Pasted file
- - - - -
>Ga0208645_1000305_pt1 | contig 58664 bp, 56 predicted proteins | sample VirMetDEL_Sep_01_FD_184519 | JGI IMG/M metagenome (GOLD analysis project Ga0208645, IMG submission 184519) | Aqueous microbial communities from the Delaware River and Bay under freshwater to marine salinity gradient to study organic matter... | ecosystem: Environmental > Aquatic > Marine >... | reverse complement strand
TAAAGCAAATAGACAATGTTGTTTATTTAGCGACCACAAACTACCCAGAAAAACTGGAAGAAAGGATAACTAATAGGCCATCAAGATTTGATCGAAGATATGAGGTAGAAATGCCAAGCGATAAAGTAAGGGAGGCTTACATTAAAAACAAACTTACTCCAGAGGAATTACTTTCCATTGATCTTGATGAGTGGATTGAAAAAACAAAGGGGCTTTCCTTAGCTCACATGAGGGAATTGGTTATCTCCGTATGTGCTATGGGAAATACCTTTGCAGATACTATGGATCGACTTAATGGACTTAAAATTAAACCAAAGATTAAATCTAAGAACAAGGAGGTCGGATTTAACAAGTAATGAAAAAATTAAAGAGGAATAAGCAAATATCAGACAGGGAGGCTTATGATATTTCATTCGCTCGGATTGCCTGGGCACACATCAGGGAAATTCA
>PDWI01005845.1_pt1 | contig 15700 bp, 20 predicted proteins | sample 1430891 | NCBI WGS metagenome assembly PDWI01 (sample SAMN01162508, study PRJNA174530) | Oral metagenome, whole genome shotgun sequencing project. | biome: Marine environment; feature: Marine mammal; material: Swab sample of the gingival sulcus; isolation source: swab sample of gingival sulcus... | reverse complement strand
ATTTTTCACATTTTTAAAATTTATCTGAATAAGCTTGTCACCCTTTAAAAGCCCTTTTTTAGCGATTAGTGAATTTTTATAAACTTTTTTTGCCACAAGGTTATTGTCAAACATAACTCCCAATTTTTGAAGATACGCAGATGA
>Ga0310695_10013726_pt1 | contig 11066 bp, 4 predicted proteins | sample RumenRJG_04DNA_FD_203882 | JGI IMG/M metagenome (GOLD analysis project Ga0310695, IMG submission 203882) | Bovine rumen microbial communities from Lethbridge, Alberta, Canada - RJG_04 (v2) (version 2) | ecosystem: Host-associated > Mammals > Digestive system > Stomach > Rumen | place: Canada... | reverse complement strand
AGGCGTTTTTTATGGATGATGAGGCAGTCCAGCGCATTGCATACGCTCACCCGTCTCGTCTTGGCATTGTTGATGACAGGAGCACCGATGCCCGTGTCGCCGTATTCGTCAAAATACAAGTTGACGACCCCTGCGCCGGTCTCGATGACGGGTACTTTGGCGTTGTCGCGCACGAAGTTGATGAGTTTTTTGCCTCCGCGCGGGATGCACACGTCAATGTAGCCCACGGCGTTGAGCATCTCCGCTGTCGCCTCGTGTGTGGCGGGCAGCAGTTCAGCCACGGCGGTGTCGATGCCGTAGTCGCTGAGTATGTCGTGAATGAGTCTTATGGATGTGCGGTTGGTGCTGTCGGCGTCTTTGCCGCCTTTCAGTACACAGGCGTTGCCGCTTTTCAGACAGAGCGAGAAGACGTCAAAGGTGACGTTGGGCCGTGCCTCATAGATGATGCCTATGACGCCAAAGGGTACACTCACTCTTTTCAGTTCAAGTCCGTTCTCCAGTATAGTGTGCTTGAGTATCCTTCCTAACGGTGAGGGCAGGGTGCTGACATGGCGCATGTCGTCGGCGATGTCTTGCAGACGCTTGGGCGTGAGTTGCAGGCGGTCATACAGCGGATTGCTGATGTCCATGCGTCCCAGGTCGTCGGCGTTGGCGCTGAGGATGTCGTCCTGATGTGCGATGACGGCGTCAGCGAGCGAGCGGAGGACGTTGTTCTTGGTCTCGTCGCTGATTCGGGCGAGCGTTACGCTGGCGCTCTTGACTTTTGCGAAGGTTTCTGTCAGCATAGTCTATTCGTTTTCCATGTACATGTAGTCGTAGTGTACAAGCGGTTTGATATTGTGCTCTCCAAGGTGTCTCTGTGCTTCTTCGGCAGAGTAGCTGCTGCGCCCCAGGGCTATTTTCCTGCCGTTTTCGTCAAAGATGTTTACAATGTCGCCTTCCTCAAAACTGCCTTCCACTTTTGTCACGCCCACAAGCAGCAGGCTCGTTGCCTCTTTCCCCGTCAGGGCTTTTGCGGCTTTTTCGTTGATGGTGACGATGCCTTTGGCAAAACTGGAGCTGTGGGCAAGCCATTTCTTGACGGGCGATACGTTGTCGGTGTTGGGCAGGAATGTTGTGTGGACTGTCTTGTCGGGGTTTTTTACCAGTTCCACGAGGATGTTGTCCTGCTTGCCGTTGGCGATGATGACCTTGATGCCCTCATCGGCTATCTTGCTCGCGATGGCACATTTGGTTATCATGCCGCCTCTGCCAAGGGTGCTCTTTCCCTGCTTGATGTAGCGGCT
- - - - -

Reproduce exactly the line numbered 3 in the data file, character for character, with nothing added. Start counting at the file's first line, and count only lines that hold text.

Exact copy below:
>PDWI01005845.1_pt1 | contig 15700 bp, 20 predicted proteins | sample 1430891 | NCBI WGS metagenome assembly PDWI01 (sample SAMN01162508, study PRJNA174530) | Oral metagenome, whole genome shotgun sequencing project. | biome: Marine environment; feature: Marine mammal; material: Swab sample of the gingival sulcus; isolation source: swab sample of gingival sulcus... | reverse complement strand